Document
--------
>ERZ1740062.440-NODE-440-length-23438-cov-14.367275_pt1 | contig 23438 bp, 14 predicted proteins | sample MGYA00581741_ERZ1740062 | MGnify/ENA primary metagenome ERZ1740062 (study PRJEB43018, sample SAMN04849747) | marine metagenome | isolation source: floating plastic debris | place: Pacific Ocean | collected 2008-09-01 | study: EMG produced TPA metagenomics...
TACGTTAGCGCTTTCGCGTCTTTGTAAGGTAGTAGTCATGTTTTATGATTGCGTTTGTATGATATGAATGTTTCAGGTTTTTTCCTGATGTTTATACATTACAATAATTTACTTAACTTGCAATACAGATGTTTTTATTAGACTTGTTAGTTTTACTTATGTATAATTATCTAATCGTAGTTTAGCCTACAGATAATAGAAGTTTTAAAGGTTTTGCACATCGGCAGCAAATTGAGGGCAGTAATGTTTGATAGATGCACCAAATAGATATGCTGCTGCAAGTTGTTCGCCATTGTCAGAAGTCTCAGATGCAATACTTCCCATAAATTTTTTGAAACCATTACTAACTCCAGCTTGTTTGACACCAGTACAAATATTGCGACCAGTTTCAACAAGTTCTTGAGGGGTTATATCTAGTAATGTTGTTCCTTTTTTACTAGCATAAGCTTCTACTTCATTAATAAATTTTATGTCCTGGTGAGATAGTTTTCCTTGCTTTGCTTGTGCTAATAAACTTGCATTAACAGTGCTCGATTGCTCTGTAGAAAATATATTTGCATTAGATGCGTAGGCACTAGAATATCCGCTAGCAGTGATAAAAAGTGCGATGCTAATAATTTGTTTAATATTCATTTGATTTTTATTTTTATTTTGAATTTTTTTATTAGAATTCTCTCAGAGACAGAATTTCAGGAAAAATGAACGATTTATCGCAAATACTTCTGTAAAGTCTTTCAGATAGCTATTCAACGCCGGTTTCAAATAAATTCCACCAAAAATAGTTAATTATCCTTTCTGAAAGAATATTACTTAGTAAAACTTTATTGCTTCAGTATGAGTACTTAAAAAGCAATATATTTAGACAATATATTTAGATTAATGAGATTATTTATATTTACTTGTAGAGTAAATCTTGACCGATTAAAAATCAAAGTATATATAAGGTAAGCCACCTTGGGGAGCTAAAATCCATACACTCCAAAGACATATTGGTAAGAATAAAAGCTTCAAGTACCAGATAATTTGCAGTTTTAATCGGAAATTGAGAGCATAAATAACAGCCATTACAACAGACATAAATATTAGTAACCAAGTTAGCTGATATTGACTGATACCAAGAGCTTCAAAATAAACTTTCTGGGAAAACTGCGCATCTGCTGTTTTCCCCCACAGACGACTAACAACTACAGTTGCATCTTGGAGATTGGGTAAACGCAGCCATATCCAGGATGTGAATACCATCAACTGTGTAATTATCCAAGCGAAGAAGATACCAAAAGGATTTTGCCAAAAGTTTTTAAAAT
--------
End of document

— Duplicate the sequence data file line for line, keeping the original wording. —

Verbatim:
>ERZ1740062.440-NODE-440-length-23438-cov-14.367275_pt1 | contig 23438 bp, 14 predicted proteins | sample MGYA00581741_ERZ1740062 | MGnify/ENA primary metagenome ERZ1740062 (study PRJEB43018, sample SAMN04849747) | marine metagenome | isolation source: floating plastic debris | place: Pacific Ocean | collected 2008-09-01 | study: EMG produced TPA metagenomics...
TACGTTAGCGCTTTCGCGTCTTTGTAAGGTAGTAGTCATGTTTTATGATTGCGTTTGTATGATATGAATGTTTCAGGTTTTTTCCTGATGTTTATACATTACAATAATTTACTTAACTTGCAATACAGATGTTTTTATTAGACTTGTTAGTTTTACTTATGTATAATTATCTAATCGTAGTTTAGCCTACAGATAATAGAAGTTTTAAAGGTTTTGCACATCGGCAGCAAATTGAGGGCAGTAATGTTTGATAGATGCACCAAATAGATATGCTGCTGCAAGTTGTTCGCCATTGTCAGAAGTCTCAGATGCAATACTTCCCATAAATTTTTTGAAACCATTACTAACTCCAGCTTGTTTGACACCAGTACAAATATTGCGACCAGTTTCAACAAGTTCTTGAGGGGTTATATCTAGTAATGTTGTTCCTTTTTTACTAGCATAAGCTTCTACTTCATTAATAAATTTTATGTCCTGGTGAGATAGTTTTCCTTGCTTTGCTTGTGCTAATAAACTTGCATTAACAGTGCTCGATTGCTCTGTAGAAAATATATTTGCATTAGATGCGTAGGCACTAGAATATCCGCTAGCAGTGATAAAAAGTGCGATGCTAATAATTTGTTTAATATTCATTTGATTTTTATTTTTATTTTGAATTTTTTTATTAGAATTCTCTCAGAGACAGAATTTCAGGAAAAATGAACGATTTATCGCAAATACTTCTGTAAAGTCTTTCAGATAGCTATTCAACGCCGGTTTCAAATAAATTCCACCAAAAATAGTTAATTATCCTTTCTGAAAGAATATTACTTAGTAAAACTTTATTGCTTCAGTATGAGTACTTAAAAAGCAATATATTTAGACAATATATTTAGATTAATGAGATTATTTATATTTACTTGTAGAGTAAATCTTGACCGATTAAAAATCAAAGTATATATAAGGTAAGCCACCTTGGGGAGCTAAAATCCATACACTCCAAAGACATATTGGTAAGAATAAAAGCTTCAAGTACCAGATAATTTGCAGTTTTAATCGGAAATTGAGAGCATAAATAACAGCCATTACAACAGACATAAATATTAGTAACCAAGTTAGCTGATATTGACTGATACCAAGAGCTTCAAAATAAACTTTCTGGGAAAACTGCGCATCTGCTGTTTTCCCCCACAGACGACTAACAACTACAGTTGCATCTTGGAGATTGGGTAAACGCAGCCATATCCAGGATGTGAATACCATCAACTGTGTAATTATCCAAGCGAAGAAGATACCAAAAGGATTTTGCCAAAAGTTTTTAAAAT